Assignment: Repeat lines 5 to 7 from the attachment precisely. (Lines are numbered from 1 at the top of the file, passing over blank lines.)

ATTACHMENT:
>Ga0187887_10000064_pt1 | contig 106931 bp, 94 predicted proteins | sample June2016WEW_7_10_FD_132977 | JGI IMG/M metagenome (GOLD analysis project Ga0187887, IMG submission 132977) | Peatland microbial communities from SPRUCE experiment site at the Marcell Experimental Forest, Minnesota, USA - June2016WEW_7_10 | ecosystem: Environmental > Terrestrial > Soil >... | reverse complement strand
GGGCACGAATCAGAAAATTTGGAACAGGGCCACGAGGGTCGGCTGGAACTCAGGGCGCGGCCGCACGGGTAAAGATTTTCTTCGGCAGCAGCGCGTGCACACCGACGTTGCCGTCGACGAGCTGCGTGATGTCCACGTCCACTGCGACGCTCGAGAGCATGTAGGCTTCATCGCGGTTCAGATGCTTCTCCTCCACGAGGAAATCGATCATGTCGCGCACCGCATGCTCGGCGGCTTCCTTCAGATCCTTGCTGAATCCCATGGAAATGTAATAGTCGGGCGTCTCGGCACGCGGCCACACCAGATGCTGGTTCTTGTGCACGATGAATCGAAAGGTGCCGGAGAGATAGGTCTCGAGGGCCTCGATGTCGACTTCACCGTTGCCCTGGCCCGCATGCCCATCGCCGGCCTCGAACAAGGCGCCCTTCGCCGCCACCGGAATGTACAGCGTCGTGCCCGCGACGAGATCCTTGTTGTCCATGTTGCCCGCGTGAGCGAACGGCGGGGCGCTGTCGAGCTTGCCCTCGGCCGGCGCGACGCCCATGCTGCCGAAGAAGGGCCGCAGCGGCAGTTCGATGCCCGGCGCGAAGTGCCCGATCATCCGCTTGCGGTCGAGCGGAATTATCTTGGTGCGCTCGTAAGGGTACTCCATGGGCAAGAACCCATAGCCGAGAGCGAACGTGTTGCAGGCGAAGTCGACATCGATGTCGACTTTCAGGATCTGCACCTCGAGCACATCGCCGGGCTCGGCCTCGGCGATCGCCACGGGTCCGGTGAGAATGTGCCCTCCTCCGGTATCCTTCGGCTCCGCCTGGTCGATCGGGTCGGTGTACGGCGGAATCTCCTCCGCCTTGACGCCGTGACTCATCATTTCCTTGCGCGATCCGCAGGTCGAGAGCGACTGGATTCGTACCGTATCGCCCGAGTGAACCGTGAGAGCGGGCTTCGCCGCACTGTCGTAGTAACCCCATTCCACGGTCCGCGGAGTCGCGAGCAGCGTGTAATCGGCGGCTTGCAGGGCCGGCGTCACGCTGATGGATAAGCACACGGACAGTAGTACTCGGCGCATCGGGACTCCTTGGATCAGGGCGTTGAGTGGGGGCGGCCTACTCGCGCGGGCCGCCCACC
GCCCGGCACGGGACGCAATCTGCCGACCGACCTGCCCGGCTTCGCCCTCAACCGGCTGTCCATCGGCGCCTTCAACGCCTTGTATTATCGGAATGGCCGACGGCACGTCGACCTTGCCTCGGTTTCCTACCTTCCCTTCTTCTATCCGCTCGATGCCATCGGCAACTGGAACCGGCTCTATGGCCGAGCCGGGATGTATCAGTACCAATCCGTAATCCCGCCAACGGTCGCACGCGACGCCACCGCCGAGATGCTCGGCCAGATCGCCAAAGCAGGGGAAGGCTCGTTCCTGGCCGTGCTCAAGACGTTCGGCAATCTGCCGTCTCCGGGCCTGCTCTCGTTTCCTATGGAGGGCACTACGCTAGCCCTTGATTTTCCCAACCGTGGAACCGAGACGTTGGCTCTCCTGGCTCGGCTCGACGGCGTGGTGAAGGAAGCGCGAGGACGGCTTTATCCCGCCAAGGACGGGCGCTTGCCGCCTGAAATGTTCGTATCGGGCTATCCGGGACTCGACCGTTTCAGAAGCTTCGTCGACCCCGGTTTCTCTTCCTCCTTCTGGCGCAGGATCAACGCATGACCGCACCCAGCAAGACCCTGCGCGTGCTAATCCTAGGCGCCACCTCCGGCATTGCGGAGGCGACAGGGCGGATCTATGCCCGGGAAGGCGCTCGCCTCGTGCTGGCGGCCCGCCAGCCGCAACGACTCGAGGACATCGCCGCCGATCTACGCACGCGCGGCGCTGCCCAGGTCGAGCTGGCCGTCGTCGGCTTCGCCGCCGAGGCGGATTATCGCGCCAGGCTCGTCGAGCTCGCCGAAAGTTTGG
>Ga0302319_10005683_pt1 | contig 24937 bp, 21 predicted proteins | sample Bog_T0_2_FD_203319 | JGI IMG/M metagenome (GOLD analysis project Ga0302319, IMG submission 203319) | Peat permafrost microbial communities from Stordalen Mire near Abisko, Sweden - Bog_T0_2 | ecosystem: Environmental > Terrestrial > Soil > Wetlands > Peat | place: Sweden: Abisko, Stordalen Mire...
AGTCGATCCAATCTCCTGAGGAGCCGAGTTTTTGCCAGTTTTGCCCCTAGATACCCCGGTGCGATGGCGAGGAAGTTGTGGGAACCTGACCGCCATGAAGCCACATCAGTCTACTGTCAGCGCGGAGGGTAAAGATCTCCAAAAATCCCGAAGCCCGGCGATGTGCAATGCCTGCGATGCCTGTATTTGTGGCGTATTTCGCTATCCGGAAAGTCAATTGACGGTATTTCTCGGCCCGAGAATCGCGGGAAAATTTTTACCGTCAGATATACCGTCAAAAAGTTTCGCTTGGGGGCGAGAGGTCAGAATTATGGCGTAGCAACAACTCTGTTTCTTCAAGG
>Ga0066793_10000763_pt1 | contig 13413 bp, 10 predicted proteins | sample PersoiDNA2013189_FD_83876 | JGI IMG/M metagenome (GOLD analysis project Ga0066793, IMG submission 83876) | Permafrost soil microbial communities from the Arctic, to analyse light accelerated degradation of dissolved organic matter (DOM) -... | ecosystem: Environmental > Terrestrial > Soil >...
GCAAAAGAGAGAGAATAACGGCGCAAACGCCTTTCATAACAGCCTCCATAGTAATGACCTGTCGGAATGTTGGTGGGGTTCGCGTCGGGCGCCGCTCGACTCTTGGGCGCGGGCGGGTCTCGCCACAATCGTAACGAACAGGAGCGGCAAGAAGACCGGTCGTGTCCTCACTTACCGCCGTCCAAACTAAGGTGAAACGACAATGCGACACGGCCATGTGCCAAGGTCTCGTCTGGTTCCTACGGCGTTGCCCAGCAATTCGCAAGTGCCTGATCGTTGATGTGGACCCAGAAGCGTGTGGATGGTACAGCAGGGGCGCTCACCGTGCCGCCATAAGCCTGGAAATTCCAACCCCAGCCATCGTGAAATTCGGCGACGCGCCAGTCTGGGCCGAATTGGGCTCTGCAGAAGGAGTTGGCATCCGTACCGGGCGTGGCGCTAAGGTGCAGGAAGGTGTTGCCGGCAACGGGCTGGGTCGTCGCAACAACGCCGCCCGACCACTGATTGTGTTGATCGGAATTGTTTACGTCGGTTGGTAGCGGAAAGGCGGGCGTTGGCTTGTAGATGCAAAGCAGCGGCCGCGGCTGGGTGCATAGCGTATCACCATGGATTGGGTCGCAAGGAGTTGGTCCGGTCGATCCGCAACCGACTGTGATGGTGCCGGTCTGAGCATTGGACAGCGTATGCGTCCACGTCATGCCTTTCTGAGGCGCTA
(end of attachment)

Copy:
AGTCGATCCAATCTCCTGAGGAGCCGAGTTTTTGCCAGTTTTGCCCCTAGATACCCCGGTGCGATGGCGAGGAAGTTGTGGGAACCTGACCGCCATGAAGCCACATCAGTCTACTGTCAGCGCGGAGGGTAAAGATCTCCAAAAATCCCGAAGCCCGGCGATGTGCAATGCCTGCGATGCCTGTATTTGTGGCGTATTTCGCTATCCGGAAAGTCAATTGACGGTATTTCTCGGCCCGAGAATCGCGGGAAAATTTTTACCGTCAGATATACCGTCAAAAAGTTTCGCTTGGGGGCGAGAGGTCAGAATTATGGCGTAGCAACAACTCTGTTTCTTCAAGG
>Ga0066793_10000763_pt1 | contig 13413 bp, 10 predicted proteins | sample PersoiDNA2013189_FD_83876 | JGI IMG/M metagenome (GOLD analysis project Ga0066793, IMG submission 83876) | Permafrost soil microbial communities from the Arctic, to analyse light accelerated degradation of dissolved organic matter (DOM) -... | ecosystem: Environmental > Terrestrial > Soil >...
GCAAAAGAGAGAGAATAACGGCGCAAACGCCTTTCATAACAGCCTCCATAGTAATGACCTGTCGGAATGTTGGTGGGGTTCGCGTCGGGCGCCGCTCGACTCTTGGGCGCGGGCGGGTCTCGCCACAATCGTAACGAACAGGAGCGGCAAGAAGACCGGTCGTGTCCTCACTTACCGCCGTCCAAACTAAGGTGAAACGACAATGCGACACGGCCATGTGCCAAGGTCTCGTCTGGTTCCTACGGCGTTGCCCAGCAATTCGCAAGTGCCTGATCGTTGATGTGGACCCAGAAGCGTGTGGATGGTACAGCAGGGGCGCTCACCGTGCCGCCATAAGCCTGGAAATTCCAACCCCAGCCATCGTGAAATTCGGCGACGCGCCAGTCTGGGCCGAATTGGGCTCTGCAGAAGGAGTTGGCATCCGTACCGGGCGTGGCGCTAAGGTGCAGGAAGGTGTTGCCGGCAACGGGCTGGGTCGTCGCAACAACGCCGCCCGACCACTGATTGTGTTGATCGGAATTGTTTACGTCGGTTGGTAGCGGAAAGGCGGGCGTTGGCTTGTAGATGCAAAGCAGCGGCCGCGGCTGGGTGCATAGCGTATCACCATGGATTGGGTCGCAAGGAGTTGGTCCGGTCGATCCGCAACCGACTGTGATGGTGCCGGTCTGAGCATTGGACAGCGTATGCGTCCACGTCATGCCTTTCTGAGGCGCTA